Asana Brings Hardcore Task Management With Lightweight Feel To Redesigned iOS App

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Asana, the high-profile productivity startup that’s trying to redesign the workplace around tasks (instead of email), has a new iOS app out. It’s worth a closer look, even if you really love email. The biggest improvement today is a native task creation and editing interface, that includes features you’ll find on the web version: adding due dates, recurring tasks, adding task followers and tags, and creating and editing notes.

The previous big mobile update, from the end of 2011, looked good but didn’t let you do much. It had a multi-pane design that you’d swipe left and right to navigate through. This new version, built from the ground-up, has moved navigation to a top menu bar, which makes sense from a user experience point of view. If Asana has felt threatened by the range of very simple mobile-first task apps launching these days, this new version is also a nice rebuttal.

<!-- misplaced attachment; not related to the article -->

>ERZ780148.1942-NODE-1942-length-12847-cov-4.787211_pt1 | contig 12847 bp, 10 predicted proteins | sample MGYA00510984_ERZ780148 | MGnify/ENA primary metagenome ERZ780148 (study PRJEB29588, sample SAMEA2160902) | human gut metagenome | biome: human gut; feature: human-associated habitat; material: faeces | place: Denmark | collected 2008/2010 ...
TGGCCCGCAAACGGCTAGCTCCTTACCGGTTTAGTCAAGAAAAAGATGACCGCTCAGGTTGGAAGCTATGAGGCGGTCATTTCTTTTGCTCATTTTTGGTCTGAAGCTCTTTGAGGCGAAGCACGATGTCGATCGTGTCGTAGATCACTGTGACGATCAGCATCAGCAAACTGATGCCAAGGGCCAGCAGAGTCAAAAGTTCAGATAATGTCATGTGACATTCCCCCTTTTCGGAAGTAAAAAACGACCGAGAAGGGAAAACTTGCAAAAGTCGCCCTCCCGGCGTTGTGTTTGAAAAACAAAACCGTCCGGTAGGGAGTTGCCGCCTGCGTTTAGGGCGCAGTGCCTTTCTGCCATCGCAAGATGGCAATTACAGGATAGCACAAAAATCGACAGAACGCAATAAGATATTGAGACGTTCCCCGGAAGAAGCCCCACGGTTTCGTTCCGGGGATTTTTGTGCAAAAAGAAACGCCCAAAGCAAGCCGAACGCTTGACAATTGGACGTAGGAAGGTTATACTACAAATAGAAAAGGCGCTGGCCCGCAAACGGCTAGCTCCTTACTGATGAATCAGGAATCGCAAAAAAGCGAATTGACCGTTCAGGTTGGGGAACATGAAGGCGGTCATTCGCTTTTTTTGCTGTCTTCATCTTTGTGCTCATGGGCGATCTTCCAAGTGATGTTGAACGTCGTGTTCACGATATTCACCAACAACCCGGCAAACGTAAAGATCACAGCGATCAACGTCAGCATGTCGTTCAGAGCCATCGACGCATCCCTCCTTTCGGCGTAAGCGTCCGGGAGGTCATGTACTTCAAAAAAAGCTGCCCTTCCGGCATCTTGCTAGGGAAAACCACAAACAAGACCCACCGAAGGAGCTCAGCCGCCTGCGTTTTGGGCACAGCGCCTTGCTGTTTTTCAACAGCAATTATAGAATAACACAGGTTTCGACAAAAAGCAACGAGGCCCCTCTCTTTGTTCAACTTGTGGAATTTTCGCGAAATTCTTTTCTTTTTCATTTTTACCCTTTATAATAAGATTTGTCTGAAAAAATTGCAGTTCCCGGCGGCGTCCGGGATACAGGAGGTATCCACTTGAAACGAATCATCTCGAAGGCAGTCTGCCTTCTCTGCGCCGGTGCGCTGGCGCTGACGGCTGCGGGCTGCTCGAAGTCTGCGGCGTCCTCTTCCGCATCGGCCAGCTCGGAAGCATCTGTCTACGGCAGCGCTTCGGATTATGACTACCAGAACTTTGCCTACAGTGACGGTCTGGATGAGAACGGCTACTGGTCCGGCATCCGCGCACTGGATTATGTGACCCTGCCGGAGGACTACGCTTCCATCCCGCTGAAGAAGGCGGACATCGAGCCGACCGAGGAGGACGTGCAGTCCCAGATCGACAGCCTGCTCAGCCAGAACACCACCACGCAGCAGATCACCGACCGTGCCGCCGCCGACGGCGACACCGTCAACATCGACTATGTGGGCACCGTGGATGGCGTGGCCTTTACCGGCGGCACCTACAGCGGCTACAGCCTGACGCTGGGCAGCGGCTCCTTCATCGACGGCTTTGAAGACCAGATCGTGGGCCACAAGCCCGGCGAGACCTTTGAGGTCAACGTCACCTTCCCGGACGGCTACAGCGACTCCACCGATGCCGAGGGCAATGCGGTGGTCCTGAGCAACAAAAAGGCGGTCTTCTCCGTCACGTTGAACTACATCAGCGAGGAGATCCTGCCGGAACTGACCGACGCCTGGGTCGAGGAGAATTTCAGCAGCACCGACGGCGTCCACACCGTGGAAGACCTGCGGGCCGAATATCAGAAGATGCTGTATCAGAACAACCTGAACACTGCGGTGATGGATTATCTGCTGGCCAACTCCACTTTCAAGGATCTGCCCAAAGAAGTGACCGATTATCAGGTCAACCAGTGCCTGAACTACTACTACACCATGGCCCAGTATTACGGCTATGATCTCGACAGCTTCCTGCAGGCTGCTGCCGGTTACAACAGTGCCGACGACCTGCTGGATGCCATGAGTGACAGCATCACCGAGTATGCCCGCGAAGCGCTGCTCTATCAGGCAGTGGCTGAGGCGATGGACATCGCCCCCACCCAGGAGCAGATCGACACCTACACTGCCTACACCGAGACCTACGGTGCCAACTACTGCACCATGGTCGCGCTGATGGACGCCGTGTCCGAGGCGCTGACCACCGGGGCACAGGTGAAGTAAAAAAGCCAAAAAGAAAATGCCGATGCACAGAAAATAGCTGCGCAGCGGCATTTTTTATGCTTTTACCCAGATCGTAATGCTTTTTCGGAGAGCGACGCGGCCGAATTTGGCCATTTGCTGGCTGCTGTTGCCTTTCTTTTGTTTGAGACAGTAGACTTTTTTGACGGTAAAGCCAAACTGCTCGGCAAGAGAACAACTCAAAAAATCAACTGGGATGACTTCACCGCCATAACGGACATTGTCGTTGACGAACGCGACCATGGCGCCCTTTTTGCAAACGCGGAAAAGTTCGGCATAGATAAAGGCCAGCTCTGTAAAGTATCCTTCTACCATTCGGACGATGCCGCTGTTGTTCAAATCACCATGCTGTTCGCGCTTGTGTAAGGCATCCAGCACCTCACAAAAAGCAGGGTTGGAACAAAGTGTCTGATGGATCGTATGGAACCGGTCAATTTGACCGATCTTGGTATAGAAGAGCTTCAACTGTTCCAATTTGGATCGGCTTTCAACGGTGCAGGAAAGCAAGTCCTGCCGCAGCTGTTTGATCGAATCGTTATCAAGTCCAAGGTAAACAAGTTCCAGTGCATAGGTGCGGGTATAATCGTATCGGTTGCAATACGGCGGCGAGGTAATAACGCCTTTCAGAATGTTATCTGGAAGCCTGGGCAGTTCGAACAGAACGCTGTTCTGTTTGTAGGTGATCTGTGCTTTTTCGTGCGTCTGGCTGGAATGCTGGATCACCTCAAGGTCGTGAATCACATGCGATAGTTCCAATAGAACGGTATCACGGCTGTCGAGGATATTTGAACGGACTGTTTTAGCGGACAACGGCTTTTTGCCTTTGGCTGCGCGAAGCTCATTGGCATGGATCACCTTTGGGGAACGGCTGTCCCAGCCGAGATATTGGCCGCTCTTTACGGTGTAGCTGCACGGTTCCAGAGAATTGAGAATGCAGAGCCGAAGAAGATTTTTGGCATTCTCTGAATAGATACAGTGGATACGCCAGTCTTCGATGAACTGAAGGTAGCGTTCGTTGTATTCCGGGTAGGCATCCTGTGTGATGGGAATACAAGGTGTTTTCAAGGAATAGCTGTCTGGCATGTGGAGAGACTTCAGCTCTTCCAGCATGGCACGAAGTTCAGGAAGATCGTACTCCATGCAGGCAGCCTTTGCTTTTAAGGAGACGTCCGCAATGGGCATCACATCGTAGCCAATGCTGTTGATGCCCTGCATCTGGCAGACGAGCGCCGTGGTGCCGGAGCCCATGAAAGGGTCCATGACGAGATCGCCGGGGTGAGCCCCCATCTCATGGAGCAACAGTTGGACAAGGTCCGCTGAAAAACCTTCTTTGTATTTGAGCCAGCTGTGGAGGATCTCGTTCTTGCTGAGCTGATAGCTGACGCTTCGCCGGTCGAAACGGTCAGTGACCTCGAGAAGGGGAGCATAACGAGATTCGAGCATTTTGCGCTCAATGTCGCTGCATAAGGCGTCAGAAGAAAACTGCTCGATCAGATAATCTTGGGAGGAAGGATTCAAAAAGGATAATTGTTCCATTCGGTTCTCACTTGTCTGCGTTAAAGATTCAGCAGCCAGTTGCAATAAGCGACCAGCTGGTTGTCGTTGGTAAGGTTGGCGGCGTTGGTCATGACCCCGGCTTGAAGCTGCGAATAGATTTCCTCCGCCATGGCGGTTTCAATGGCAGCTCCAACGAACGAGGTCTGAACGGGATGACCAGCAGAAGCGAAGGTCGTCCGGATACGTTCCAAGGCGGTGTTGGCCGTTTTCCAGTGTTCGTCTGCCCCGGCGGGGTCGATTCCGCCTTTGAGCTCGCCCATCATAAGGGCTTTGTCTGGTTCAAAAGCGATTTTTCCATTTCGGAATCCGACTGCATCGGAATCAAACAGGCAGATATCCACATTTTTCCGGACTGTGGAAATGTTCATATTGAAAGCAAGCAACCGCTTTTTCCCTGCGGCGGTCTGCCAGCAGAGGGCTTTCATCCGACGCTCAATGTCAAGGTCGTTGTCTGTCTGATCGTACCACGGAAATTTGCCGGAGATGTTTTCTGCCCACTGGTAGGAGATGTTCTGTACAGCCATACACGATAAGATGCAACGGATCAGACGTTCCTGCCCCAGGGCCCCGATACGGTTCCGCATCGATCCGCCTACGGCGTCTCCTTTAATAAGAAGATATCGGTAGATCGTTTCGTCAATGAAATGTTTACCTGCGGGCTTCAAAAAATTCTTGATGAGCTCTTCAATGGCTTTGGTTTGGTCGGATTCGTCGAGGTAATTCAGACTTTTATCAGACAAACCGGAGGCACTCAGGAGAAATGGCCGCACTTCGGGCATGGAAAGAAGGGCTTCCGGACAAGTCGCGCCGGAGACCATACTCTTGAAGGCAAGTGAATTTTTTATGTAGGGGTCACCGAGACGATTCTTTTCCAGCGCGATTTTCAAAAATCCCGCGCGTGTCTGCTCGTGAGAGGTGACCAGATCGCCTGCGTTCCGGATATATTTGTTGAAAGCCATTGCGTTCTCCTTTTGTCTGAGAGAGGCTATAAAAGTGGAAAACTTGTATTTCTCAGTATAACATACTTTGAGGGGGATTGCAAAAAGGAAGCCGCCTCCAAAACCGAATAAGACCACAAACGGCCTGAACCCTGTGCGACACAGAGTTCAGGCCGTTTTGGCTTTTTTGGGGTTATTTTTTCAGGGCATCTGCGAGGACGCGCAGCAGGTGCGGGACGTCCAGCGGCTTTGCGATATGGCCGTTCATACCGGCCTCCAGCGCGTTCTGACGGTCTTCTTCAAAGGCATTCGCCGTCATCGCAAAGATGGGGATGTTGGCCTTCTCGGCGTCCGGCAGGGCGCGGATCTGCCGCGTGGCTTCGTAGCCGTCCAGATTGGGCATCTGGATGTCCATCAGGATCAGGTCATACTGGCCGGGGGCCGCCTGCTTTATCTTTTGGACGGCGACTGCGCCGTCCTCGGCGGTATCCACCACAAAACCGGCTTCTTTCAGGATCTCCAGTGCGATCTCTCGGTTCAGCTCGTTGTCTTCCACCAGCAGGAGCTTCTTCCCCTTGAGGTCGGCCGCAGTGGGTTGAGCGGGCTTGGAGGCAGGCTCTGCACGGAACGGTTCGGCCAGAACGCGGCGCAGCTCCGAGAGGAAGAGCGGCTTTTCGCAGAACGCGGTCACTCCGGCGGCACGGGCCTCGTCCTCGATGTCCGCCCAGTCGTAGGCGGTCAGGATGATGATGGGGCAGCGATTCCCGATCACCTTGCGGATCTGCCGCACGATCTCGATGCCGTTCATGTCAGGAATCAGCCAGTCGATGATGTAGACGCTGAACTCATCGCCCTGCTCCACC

In testing it since last night (we use Asana to manage our weekend posting schedule), I made good use of the feature additions, and I could feel the speed improvements that also come with it. But I found one mildly annoying drawback. When you load the app, it defaults to whatever your home workspace is, not the one you use most often. Since I created a personal workspace first, this means I always hit that instead of my TechCrunch view. I have to trace back through top-level navigation any time I want to get into my work account. [Update: as my former VentureBeat colleague and current Asana guy Dan Kaplan notes in comments, you can fix this by dragging and dropping the workspace you want defaulted up to the top of the left-hand menu in the web app.]

The app is also missing the Inbox task activity feed feature that it added to the web version a few months ago. But in a blog post today, the company says that it’s coming.

There are a lot of startups trying to provide better productivity tools for workplaces these days, but Asana has always stood out for its larger vision of killing email and focusing work around specific things that individuals have to do. The overall product — and this app — might not be for everyone, but it’s worth a try because of its overall ease-of-use, and because of its larger vision. Started by early Facebook employees/cofounders, and with a big $28 million round now in the bank, Asana will certainly be around (and will improve) for a long time t0 come.

NB: I would use screenshots from my own account but then you guys would see what we’re planning for this weekend.